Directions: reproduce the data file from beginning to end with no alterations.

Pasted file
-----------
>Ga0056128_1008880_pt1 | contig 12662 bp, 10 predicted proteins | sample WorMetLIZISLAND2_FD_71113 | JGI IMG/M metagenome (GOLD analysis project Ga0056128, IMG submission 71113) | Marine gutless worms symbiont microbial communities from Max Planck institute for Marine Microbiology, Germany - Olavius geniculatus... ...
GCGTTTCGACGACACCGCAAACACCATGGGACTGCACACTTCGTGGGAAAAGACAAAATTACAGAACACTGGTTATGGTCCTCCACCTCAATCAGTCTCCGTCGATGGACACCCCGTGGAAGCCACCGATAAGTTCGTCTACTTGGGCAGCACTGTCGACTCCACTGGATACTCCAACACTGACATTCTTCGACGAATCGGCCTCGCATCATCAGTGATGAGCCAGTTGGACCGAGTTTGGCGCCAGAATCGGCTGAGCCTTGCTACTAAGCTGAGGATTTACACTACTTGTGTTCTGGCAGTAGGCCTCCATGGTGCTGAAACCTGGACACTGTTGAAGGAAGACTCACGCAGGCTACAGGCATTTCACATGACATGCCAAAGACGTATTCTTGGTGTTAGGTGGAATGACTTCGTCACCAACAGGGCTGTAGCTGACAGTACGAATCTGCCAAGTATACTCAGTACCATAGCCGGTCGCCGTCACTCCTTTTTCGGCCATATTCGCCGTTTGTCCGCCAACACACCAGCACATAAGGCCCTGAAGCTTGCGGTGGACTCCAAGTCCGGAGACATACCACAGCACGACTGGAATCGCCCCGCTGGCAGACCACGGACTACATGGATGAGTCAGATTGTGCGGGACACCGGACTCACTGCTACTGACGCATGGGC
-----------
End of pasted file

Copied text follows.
>Ga0056128_1008880_pt1 | contig 12662 bp, 10 predicted proteins | sample WorMetLIZISLAND2_FD_71113 | JGI IMG/M metagenome (GOLD analysis project Ga0056128, IMG submission 71113) | Marine gutless worms symbiont microbial communities from Max Planck institute for Marine Microbiology, Germany - Olavius geniculatus... ...
GCGTTTCGACGACACCGCAAACACCATGGGACTGCACACTTCGTGGGAAAAGACAAAATTACAGAACACTGGTTATGGTCCTCCACCTCAATCAGTCTCCGTCGATGGACACCCCGTGGAAGCCACCGATAAGTTCGTCTACTTGGGCAGCACTGTCGACTCCACTGGATACTCCAACACTGACATTCTTCGACGAATCGGCCTCGCATCATCAGTGATGAGCCAGTTGGACCGAGTTTGGCGCCAGAATCGGCTGAGCCTTGCTACTAAGCTGAGGATTTACACTACTTGTGTTCTGGCAGTAGGCCTCCATGGTGCTGAAACCTGGACACTGTTGAAGGAAGACTCACGCAGGCTACAGGCATTTCACATGACATGCCAAAGACGTATTCTTGGTGTTAGGTGGAATGACTTCGTCACCAACAGGGCTGTAGCTGACAGTACGAATCTGCCAAGTATACTCAGTACCATAGCCGGTCGCCGTCACTCCTTTTTCGGCCATATTCGCCGTTTGTCCGCCAACACACCAGCACATAAGGCCCTGAAGCTTGCGGTGGACTCCAAGTCCGGAGACATACCACAGCACGACTGGAATCGCCCCGCTGGCAGACCACGGACTACATGGATGAGTCAGATTGTGCGGGACACCGGACTCACTGCTACTGACGCATGGGC